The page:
Art/ Collection/ Art Object


18th century
silk, metal thread
Credit Line:
Gift of Mrs. Harrison Williams, Lady Mendl, and Mrs. Ector Munn, 1946
Accession Number:
Not on view
At the court of France, ladies were expected to be in full court dress for all formal occasions. A dame du palais or femme de chambre who waited on the queen was required to wear full court dress at all times. These dresses had enormous hoops that held out a petticoat ornamented with gold metallic decorations and polychrome silk embroideries. A long train was fastened around the waist and trailed behind the wearer. The bodice, stiffened with whalebone, was completely different from those worn with other dresses. The Marquise de la Tour du Pin described one of her bodices in her memoire:
I wore a grand corps, a specially made bodice, without shoulders, laced in the back, but so narrow that the lacing, about four inches wide at the bottom, showed a chemise of the finest batiste through which one could easily have noticed an insufficiently white skin. The chemise had sleeves that were only three inches high, without a shoulder, to leave the neckline bare. The top of the arm was covered with three or four rows of lace, which fell to the elbow. The chest was entirely exposed.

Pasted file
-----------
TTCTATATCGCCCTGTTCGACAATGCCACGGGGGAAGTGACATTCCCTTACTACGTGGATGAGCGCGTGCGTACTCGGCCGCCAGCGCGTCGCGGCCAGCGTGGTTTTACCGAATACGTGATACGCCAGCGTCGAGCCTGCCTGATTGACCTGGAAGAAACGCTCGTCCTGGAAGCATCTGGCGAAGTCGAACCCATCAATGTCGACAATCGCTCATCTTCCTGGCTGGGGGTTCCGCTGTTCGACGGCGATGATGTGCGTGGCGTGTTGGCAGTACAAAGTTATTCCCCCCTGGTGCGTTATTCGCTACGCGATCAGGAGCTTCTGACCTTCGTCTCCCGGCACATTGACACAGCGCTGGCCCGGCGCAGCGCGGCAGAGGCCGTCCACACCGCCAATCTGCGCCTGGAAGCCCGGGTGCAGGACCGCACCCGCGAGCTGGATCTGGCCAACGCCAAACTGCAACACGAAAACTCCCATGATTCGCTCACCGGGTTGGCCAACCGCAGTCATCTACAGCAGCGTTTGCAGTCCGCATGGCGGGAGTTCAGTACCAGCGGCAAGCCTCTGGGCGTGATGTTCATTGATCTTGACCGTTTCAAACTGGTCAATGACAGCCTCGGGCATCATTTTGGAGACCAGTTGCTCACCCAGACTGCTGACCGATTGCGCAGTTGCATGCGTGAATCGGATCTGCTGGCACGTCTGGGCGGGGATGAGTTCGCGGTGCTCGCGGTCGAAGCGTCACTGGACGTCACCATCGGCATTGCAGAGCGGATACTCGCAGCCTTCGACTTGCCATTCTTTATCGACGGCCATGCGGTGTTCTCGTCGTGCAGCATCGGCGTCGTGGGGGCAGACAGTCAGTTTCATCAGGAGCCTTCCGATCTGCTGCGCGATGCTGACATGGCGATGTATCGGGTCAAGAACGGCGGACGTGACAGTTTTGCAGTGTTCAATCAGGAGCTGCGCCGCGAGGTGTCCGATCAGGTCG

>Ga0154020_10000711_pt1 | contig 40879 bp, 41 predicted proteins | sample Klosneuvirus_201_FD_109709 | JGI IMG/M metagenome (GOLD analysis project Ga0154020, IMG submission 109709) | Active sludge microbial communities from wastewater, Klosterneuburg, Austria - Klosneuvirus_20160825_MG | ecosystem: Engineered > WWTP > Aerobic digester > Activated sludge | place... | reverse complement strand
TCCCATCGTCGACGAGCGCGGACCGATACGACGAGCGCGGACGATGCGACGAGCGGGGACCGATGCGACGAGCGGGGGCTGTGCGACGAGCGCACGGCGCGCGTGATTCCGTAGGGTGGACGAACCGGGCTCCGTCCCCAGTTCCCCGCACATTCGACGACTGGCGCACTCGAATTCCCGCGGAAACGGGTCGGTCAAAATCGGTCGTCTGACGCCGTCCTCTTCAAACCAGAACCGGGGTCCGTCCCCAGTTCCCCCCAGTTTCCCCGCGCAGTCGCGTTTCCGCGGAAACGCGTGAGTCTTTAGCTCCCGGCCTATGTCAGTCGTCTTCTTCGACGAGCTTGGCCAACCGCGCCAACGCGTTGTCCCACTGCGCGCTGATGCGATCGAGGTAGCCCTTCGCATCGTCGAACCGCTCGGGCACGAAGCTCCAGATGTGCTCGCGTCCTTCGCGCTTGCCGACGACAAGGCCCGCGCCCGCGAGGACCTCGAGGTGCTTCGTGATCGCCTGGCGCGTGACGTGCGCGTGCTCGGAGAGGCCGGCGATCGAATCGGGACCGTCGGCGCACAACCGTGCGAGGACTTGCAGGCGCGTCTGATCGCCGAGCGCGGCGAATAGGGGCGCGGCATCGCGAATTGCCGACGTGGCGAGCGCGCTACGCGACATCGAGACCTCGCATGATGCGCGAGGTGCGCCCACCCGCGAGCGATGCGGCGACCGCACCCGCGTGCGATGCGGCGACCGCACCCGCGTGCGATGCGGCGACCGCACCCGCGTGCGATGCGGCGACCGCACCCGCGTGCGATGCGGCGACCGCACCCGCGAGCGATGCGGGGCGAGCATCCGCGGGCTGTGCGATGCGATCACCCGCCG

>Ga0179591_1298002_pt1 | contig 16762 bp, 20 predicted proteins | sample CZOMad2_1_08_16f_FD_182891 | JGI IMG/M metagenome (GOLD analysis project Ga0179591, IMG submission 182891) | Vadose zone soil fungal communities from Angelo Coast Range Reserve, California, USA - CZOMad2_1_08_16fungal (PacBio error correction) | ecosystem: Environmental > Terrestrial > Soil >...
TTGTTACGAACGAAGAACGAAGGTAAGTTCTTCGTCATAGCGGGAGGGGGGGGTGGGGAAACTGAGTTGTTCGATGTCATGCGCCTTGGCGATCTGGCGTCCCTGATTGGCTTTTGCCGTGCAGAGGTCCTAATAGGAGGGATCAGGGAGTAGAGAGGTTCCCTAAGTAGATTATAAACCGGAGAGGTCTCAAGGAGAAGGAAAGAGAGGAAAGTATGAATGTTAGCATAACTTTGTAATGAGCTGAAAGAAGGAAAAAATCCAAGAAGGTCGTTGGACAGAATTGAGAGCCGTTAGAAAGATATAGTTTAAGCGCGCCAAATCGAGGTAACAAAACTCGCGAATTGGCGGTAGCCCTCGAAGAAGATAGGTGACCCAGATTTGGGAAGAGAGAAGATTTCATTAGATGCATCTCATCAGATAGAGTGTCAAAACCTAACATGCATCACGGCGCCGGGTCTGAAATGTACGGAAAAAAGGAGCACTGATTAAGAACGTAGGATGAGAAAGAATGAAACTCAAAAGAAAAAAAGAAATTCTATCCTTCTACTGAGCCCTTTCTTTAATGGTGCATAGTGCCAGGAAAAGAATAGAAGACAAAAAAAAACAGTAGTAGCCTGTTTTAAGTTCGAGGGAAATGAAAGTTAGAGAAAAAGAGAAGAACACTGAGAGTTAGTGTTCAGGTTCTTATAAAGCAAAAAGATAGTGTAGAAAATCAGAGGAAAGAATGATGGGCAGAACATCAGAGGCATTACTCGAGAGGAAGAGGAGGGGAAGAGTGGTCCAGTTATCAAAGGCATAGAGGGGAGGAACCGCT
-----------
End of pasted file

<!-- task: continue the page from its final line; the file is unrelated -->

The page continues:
This court bodice is extremely rare, for there are no known examples surviving in France. Full court dresses in cloth of silver cut along the lines of the French court dress are preserved in the Kremlin Museum, Moscow, and in the Royal Armory, Stockholm.
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